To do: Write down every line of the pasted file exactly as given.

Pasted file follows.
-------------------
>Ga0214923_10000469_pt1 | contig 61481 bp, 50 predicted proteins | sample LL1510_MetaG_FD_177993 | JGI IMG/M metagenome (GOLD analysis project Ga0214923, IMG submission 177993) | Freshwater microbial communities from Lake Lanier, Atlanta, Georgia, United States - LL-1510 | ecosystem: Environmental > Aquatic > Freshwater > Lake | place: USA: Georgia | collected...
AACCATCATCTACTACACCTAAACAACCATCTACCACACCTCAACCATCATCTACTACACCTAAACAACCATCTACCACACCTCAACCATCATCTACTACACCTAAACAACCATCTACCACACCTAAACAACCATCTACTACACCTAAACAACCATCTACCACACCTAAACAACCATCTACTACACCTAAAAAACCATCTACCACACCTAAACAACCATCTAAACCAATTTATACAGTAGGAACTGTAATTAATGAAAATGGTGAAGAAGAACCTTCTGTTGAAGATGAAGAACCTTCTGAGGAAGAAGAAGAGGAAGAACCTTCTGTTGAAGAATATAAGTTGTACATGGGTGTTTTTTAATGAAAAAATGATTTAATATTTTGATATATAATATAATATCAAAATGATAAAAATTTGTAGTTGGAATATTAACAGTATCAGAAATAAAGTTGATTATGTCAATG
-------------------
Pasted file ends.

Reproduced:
>Ga0214923_10000469_pt1 | contig 61481 bp, 50 predicted proteins | sample LL1510_MetaG_FD_177993 | JGI IMG/M metagenome (GOLD analysis project Ga0214923, IMG submission 177993) | Freshwater microbial communities from Lake Lanier, Atlanta, Georgia, United States - LL-1510 | ecosystem: Environmental > Aquatic > Freshwater > Lake | place: USA: Georgia | collected...
AACCATCATCTACTACACCTAAACAACCATCTACCACACCTCAACCATCATCTACTACACCTAAACAACCATCTACCACACCTCAACCATCATCTACTACACCTAAACAACCATCTACCACACCTAAACAACCATCTACTACACCTAAACAACCATCTACCACACCTAAACAACCATCTACTACACCTAAAAAACCATCTACCACACCTAAACAACCATCTAAACCAATTTATACAGTAGGAACTGTAATTAATGAAAATGGTGAAGAAGAACCTTCTGTTGAAGATGAAGAACCTTCTGAGGAAGAAGAAGAGGAAGAACCTTCTGTTGAAGAATATAAGTTGTACATGGGTGTTTTTTAATGAAAAAATGATTTAATATTTTGATATATAATATAATATCAAAATGATAAAAATTTGTAGTTGGAATATTAACAGTATCAGAAATAAAGTTGATTATGTCAATG